Now, Hackers Are Coming For Your TV — Here's What To Do

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Just like your laptop and iPhone, a smart TV is another part of the connected-device universe, meaning that it, too, can fall prey to hackers. Even though a TV hack might not sound as dangerous as that of your Gmail, its consequences can be just as serious.
Recently, security consultant Rafael Scheel showed that he could use a transmitter to gain control over a broadcasting signal known as DVB-T that is used in many countries abroad. Scheel was able to remotely access multiple TVs tuned into the signal at once. Because smart TVs are usually linked to the same network connections as your other devices, when one is compromised, all others are at risk.
DVB-T isn't used in the U.S., so you don't need to worry about this particular attack, but there are still important safety measures to keep in mind if you are using a smart TV.
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To start, you need to know what signs indicate that your device has been targeted. "Unlike a computer, general sluggishness from a television doesn’t necessarily mean your television has been compromised," says Satnam Narang, a senior security response manager at Norton by Symantec. "We’ve seen real-life cases where smart TVs were infected with ransomware, so the most typical way to identify a compromised television is when you are presented with a lock screen."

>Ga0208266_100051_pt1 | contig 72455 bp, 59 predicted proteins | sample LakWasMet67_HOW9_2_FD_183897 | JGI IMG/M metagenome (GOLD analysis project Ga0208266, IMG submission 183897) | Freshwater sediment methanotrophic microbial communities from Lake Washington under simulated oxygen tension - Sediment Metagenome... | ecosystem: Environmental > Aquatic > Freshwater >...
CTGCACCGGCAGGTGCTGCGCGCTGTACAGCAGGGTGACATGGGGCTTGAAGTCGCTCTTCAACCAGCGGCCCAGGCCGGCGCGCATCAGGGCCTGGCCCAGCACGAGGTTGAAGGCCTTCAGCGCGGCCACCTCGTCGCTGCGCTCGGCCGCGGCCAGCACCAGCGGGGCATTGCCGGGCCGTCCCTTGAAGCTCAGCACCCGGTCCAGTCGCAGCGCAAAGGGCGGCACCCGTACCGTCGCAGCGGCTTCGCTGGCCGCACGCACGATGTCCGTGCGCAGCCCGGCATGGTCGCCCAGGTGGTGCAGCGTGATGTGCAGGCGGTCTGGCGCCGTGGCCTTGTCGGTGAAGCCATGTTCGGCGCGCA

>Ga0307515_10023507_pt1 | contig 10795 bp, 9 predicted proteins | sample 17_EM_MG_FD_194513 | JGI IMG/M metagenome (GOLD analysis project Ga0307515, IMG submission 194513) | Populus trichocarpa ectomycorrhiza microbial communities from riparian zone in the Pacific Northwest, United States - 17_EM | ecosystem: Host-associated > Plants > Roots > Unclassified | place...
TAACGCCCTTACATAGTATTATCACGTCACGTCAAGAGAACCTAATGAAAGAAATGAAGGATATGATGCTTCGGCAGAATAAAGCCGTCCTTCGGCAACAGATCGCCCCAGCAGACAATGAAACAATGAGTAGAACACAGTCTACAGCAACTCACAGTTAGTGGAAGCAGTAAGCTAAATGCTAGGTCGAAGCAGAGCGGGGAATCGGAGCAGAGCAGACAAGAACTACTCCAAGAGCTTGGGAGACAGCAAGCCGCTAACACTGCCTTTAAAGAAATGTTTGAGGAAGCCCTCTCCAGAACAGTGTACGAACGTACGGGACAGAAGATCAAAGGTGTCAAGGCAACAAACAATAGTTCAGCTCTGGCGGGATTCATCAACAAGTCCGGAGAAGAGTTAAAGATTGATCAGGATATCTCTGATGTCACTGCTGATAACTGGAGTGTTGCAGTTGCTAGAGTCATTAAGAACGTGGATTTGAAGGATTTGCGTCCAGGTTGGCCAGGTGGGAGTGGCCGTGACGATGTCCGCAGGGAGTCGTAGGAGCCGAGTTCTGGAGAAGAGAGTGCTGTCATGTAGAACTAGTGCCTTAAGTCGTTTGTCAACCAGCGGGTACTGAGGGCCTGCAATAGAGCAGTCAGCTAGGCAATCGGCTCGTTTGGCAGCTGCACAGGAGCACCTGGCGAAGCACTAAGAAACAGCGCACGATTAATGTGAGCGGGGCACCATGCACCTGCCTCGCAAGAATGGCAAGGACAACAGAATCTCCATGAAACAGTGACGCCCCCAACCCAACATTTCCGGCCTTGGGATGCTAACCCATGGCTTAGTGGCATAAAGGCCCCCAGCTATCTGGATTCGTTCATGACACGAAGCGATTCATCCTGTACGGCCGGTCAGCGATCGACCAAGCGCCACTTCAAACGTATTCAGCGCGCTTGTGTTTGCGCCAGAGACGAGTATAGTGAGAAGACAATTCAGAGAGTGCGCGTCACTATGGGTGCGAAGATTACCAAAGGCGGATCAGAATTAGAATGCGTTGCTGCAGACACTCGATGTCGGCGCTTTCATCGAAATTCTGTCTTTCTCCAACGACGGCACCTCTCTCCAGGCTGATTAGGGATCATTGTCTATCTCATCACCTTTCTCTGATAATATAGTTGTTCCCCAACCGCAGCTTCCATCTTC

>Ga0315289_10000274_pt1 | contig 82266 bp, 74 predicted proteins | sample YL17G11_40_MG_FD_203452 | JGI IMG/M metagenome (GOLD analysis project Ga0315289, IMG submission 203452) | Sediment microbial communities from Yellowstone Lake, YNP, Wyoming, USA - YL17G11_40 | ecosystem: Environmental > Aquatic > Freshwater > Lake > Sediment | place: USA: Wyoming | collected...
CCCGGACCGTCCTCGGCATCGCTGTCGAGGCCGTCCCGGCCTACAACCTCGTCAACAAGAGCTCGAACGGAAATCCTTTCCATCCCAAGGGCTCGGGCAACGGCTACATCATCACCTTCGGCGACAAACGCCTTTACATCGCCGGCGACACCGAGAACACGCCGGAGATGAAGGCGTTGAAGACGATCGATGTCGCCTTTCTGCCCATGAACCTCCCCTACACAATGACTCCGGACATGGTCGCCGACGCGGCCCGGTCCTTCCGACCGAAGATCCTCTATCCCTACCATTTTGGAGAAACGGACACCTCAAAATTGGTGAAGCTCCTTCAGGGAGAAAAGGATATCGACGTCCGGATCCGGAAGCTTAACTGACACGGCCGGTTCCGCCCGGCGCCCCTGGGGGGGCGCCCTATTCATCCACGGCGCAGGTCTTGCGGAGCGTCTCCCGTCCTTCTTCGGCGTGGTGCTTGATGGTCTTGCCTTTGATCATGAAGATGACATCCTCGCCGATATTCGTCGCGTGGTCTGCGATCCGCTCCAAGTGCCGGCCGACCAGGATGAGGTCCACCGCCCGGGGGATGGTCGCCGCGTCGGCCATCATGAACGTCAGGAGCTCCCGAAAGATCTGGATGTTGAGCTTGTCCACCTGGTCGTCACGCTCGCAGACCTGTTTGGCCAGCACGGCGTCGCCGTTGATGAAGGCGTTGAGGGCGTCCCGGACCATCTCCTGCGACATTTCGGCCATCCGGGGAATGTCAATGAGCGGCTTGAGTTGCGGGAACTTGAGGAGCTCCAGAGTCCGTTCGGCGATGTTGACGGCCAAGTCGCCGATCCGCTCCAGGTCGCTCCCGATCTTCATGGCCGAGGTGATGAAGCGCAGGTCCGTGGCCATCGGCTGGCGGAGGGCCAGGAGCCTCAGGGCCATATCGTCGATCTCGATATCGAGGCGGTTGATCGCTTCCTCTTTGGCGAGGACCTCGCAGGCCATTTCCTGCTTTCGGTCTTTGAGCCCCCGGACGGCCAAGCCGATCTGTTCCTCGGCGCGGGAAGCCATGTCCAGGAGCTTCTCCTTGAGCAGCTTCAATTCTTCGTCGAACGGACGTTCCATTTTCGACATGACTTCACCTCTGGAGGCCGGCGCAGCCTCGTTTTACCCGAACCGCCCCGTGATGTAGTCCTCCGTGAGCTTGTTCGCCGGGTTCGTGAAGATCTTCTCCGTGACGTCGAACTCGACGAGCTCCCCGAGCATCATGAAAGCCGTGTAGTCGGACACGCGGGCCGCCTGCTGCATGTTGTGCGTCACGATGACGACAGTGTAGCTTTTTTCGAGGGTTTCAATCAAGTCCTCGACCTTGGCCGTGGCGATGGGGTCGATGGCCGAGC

This lock screen can look like the below, appearing in the form of an FBI letter that requires a penalty payment for so-called "suspicious materials" that have been found on the TV.
If your TV is hacked, start off by doing a factory, or master, reset that will erase all your information. You may also be able to uninstall malware, if it entered your device when you downloaded an app. However, if your TV is locked, that option isn't available.
"If a television has been hit by ransomware, it might not be possible to perform the factory reset," Narang says. "Users should contact the television manufacturer and ask them to provide a way to factory reset using the remote control, if possible."
When using different applications on your TV, approach them with the same caution you might on your laptop or iPhone. Don't download anything that looks suspicious or open a strange link or folder. After all, the last thing you want is something interfering with your nightly Netflix session.
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